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16. Ryan Weathers, LHP, Fort Wayne (Padres)
Age: 19. B-T: R-L. Ht.: 6-1. Wt.: 230. Drafted: HS—Loretto, Tenn., 2018 (1).

In his second season with the Padres' farm system, Weathers faced the injured list for the first time in his career and the starts that followed appeared to show some lingering discomfort. Regardless, the projection of Weathers, who is still just 19 years old, hasn’t appeared to be dampened in the eyes of evaluators.

"We saw him the very first game of the year, but he impressed me,” Lansing manager Dallas McPherson said. "He really impressed me. We only saw him once, but he was really good that day.”

Starting with a fastball that touches 95 mph, Weathers complements the pitch well with an above-average curveball and changeup. Outside of the natural feel, Weathers can get scattered at times and struggles to locate consistently.

With his bulldog reputation of attacking the zone, Weathers hasn’t come off-track, despite some consistency struggles this season.

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17. Brice Turang, SS, Wisconsin (Brewers)
Age: 19. B-T: L-R. Ht.: 6-0. Wt.: 173. Drafted: HS—Corona, Calif., 2018 (1).

Another 2018 draftee to jump multiple levels in 2019, Turang impressed scouts and managers across the Midwest League in his first season.

"In the infield, I really liked Brice a lot,” Peoria manager Erik Almonte said. "He was really good.”

Working extensively at shortstop, the Brewers have also played Turang at second base on multiple occasions in hopes of expanding his infield versatility. Whether Turang will hold at shortstop has yet to be determined.

"He plays hard,” one scout said. "He’s going to develop power, I think. He has a chance for plus-hit, some on-base skills and runs a bit, but it’s going to come down to how good a defensive player he is. He’s not going to produce runs, so he’s going to have to stop runs. Does he stay at shortstop? That’s a tough one.”

Turang’s major league bloodlines give him a leg up in the realm of natural instincts, but ultimately he’ll need to take everything he does well and simply add polish to the right areas.

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18. Otto Lopez, 2B, Lansing (Blue Jays)
Age: 20. B-T: R-R. Ht.: 5-10. Wt.: 160. Signed: Dominican Republic, 2017.

After seemingly working his way out of the shadows this season, Lopez even found a way to surprise his manager, Dallas McPherson.

"He's definitely been under the radar all year," McPherson said. "I mean, he was fighting for the league batting title and didn't even make the all-star team or the post-season all-star team. I think that's someone who has definitely been overlooked throughout the whole season and has been probably our most valuable player."

Lopez, 20, expertly managed the strike zone against Midwest League pitching, adding in deceptive power and a mature eye on the base path.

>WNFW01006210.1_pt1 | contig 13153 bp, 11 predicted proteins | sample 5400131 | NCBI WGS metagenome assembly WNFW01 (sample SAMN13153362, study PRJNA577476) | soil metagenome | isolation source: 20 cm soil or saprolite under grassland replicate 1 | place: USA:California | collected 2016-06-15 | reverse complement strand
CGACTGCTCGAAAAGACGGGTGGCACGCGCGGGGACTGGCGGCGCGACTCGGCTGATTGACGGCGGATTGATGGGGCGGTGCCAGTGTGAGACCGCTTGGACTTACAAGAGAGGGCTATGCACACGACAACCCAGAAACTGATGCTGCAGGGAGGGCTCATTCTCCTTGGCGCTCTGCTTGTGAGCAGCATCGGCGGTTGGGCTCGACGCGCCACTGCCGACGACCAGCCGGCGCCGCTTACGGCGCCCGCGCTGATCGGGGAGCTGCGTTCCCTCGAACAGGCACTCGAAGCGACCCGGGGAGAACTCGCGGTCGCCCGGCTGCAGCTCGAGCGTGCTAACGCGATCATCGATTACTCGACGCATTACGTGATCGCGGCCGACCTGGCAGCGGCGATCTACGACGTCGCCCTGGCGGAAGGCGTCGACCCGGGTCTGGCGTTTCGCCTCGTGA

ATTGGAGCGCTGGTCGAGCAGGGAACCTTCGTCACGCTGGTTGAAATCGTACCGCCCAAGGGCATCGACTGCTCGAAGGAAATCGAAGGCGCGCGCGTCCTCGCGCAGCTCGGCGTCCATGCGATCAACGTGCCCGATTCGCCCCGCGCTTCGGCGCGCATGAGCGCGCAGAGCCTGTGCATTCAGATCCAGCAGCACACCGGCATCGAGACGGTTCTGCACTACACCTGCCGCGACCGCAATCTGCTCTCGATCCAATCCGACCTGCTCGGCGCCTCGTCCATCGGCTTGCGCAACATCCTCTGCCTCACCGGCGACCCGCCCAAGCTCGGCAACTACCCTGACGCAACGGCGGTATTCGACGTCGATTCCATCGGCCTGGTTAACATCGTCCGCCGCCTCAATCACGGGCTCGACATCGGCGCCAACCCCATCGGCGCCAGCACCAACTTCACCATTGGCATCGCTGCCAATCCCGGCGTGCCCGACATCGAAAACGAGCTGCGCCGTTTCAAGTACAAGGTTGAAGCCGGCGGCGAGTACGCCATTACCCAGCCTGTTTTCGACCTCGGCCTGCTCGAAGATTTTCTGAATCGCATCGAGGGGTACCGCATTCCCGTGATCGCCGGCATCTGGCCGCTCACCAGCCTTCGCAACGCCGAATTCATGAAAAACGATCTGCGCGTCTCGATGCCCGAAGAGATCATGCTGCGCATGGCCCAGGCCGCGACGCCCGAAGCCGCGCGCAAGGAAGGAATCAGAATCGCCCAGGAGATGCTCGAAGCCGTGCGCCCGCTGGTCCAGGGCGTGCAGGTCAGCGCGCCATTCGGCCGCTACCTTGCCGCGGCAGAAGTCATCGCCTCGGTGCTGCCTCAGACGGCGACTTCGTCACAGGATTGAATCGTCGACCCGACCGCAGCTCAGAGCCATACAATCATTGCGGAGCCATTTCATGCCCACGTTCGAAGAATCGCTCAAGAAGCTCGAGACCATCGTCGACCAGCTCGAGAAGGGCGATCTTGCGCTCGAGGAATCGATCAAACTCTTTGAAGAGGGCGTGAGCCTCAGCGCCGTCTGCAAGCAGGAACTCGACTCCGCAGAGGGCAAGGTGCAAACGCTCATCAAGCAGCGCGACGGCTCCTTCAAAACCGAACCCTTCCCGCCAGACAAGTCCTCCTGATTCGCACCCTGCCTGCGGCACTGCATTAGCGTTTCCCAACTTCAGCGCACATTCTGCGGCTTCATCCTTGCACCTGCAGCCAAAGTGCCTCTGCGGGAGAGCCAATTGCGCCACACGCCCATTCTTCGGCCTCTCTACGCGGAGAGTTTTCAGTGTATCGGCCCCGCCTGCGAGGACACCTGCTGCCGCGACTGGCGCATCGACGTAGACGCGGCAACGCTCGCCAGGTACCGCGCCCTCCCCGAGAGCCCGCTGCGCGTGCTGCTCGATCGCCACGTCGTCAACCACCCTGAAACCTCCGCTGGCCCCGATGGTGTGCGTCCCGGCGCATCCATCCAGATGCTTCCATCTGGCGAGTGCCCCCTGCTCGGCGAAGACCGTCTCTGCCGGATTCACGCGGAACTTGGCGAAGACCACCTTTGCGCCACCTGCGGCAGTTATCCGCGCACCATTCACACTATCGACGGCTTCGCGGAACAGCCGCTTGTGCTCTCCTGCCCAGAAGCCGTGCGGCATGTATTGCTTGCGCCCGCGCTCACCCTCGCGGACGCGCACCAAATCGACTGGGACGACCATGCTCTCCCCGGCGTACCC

"I liked him a lot," a scout said. "I liked the way he moved, the way he played, and I like the bat. His at-bat quality has to improve a bit, but for me, he was one of the best athletes on the field. He's small, but he's got some power and I think he's going to grow into that power."

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19. Riley Thompson, RHP, South Bend (Cubs)
Age: 23. B-T: L-R. Ht.: 6-3 Wt.: 205. Drafted: Louisville, 2018 (11).

While Thompson was among the older arms in the Midwest League, his work throughout his second season as a professional was eye-catching.

It’s been a steady process of simplifying his mechanics and finding his groove at the minor league level since the Cubs took Thompson in the 11th round of the 2018 draft out of Louisville.

"He has an easy plus fastball that sits 92-96 mph,” one scout said. "He has a curveball and changeup that have a chance to be solid-average with enough command and control that he could be in a rotation. His curve is average around 3,000 rpm. There are enough strikes there, and the command will continue to get better.”

The Cubs didn’t rush Thompson, holding him at the low Class A level all season. A move to high Class A Myrtle Beach in 2020 is to be expected to add more of a challenge.

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20. Will Benson, OF, Lake County (Indians)
Age: 21. B-T: L-L. Ht.: 6-5. Wt.: 225. Drafted: HS—Atlanta, 2016 (1).

Benson had arguably the most pure raw power of any hitter to see the Midwest League this season, and now he's been faced with the challenge of channeling that muscle accordingly to balance out a strikeout rate that has continued to plague him.

Back for his second look at the Midwest League, Benson made some adjustments at the plate. And while there were improvements throughout his plate presence, the swing-and-miss issues haven't disappeared quite yet.

"I thought he made some adjustments,” one scout said. "Last year, I wasn’t sold and I’m still not completely sold. He swings and misses in the zone a lot, which is scary. Good athlete, and his defense was pretty good. He’s a right fielder but can play centerfield, if you need him too. He just has to clean up at the plate.”

The Indians banked on Benson’s power, taking him in the first round of the 2016 draft. Now 20 years old, Benson’s power is still a factor, but the whiff rate is continuing to cast a shadow.